And now, POGOs and pangolins
Add the trafficking of the critically endangered Philippine pangolins to the list of social ills spawned by the explosion of Philippine online gaming operators (Pogos) and the influx of Chinese workers into the country.According to a new study by Traffic, a wildlife monitoring network, 6,894 Philippine pangolins were seized between 2018 and 2019, representing over 90 percent of pangolins intercepted in the past two decades.
The Philippine pangolins, thriving only in the jungles of Palawan, are one of eight species of the scaly, ant-eating mammals found in Asia and Africa. The trading of pangolins is prohibited, yet the animal is known to be the most-trafficked mammal in the world due to demand for its scales used in traditional Chinese medicine, and for its meat which is considered a delicacy in China and other Asian countries.
In a recent seizure, according to Emerson Sy, one of the authors of the study, some 1,154 kilos of scales were discovered in a warehouse in Puerto Princesa, the largest seizure ever recorded in the country. Horrifically, the scales, valued at P46 million, came from killing at least 3,900 pangolins, said Sy.
How is the recent upsurge in this illegal trade tied to Pogos?
Traffic’s study noted that there were unusual retrievals of live pangolins found on the streets of Metro Manila recently, usually in residential subdivisions in Pasay, Parañaque, and Manila where Chinese nationals working in Pogo hubs are known to stay by the thousands.
Some restaurants are now also known to serve pangolin dishes, fetching between P30,000 and P40,000 for a stew of the exotic meat. “Conversations with contacts and restaurant workers pointed to mainland Chinese nationals who are looking to consume wild meat and reportedly willing to pay the high asking price as the primary consumer of pangolins in the Philippines,” said the study.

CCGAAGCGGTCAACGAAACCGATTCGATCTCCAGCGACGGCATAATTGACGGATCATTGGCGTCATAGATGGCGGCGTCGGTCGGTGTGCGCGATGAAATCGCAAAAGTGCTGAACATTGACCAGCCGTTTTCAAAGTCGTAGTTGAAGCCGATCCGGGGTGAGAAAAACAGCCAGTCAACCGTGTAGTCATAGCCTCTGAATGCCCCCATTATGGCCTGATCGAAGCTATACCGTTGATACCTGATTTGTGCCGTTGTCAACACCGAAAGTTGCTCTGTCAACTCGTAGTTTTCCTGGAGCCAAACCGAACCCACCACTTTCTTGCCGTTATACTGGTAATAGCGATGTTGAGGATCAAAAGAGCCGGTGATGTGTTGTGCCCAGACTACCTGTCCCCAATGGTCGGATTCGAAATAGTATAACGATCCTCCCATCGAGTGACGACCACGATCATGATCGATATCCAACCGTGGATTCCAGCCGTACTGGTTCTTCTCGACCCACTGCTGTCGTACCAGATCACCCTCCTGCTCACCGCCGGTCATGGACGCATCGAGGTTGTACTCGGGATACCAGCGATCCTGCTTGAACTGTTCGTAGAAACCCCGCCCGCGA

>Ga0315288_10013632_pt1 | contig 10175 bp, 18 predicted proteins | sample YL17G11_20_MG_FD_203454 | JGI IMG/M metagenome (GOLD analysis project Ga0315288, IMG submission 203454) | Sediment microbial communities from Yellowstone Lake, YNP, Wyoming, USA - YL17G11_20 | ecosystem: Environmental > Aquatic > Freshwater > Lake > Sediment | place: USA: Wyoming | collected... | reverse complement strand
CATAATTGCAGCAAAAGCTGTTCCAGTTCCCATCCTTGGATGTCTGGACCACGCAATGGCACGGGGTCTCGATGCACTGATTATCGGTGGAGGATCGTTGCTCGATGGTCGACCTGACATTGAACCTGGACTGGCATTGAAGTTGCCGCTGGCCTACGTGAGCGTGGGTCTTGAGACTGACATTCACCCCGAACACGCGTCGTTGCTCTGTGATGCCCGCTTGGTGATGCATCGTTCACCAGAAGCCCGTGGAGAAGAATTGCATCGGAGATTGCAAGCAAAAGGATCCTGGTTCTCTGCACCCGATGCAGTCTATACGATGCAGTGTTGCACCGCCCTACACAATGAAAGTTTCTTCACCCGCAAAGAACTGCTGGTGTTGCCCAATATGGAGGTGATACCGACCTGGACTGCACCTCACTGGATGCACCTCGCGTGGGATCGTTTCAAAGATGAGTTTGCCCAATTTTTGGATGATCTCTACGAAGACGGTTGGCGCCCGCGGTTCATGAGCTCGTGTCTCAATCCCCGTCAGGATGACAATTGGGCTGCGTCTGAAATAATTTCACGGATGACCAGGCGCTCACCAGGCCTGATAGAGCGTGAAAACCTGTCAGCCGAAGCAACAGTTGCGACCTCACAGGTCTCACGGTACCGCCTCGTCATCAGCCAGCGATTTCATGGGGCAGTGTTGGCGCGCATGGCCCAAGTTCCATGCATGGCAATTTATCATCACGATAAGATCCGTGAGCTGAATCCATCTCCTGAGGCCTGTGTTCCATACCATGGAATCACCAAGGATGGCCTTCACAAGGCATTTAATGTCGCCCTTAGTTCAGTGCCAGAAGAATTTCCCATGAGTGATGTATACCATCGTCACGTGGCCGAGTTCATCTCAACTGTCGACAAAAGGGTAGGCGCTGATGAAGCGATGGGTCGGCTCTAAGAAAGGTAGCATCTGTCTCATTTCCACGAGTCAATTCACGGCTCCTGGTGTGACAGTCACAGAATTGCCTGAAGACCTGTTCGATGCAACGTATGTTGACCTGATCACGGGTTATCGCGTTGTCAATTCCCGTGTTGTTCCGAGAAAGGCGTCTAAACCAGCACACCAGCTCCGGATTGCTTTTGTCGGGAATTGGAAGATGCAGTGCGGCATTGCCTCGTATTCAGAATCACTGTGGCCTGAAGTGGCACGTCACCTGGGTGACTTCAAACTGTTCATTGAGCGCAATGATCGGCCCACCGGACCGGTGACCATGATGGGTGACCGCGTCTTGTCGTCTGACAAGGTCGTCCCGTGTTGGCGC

Likewise, some traditional Chinese medicine stores in Manila reportedly sell medicines containing pangolin derivatives.
Aside from environmental concerns, the trafficking of pangolins has become a keen issue with the onset of the COVID-19 pandemic. The World Health Organization said bats are the likely reservoir of the virus but that it might have jumped to another species before being transmitted to humans. Pangolins are under scrutiny as a possible intermediate host of the new coronavirus, picking up the pathogen from other animals in the wild.
Traffic’s study should provide more impetus to Philippine authorities to intensify their drive against illegal Pogos, unauthorized Chinese workers, and their local operators flouting laws in the country undeterred by the COVID-19 outbreak and the strict government lockdowns. A compilation by the Inquirer Research department showed that between April and August, with the country under community quarantine, at least 330 Chinese nationals were arrested in various raids on illegal Pogos. On April 24, for instance, 44 Chinese workers were apprehended in Barangay Tambo in Parañaque; on May 5 in a condominium on Obrero Street in Makati City, 63; on June 2 in Barangay Laging Handa in Quezon City, 150; and on Aug. 4 in a hotel in Sta. Ana, Cagayan, 73.
At least 10 underground clinics conducting COVID-19 tests and treatment exclusively for Chinese nationals were also found to be operating during the lockdown. Tracking by Inquirer Research showed that on April 28, Parañaque City filed cases versus a certain Yumei Liang aka Liza Wu for operating at least three underground clinics; on May 19, an underground hospital was busted in Fontana Leisure Park in Pampanga, but alleged operators Liu Wei and Hu Shiling were released without charges on the same day; and on June 5, the National Bureau of Investigation raided a clinic conducting COVID-19 tests for at least 100 Chinese nationals in Las Piñas.
The surge in the number of illegal Chinese workers coming to the country was a veritable gold mine for some enterprising government personnel, giving rise to the “pastillas’’ bribery scheme at the Bureau of Immigration (BI) where immigration officials were paid grease money in rolled bond paper in return for allowing Chinese nationals to enter the country without proper documentation or permits. Other than the rote firing or reassignment of personnel allegedly involved in the scam, what has happened to the investigation into the corruption at the BI, which, according to whistleblower Allison Chiong, involved no less than 90 percent of the bureau?
Where is the government update, for that matter, on the P50 billion of unpaid taxes from Pogos, when income from these online gambling outfits has been cited by advocates and champions of the sector as much-needed by the country at this time, and hence a good enough reason for letting Pogos be despite the catalogue of shabby problems they have brought into the country—now apparently including the rampant illegal trafficking of pangolins?
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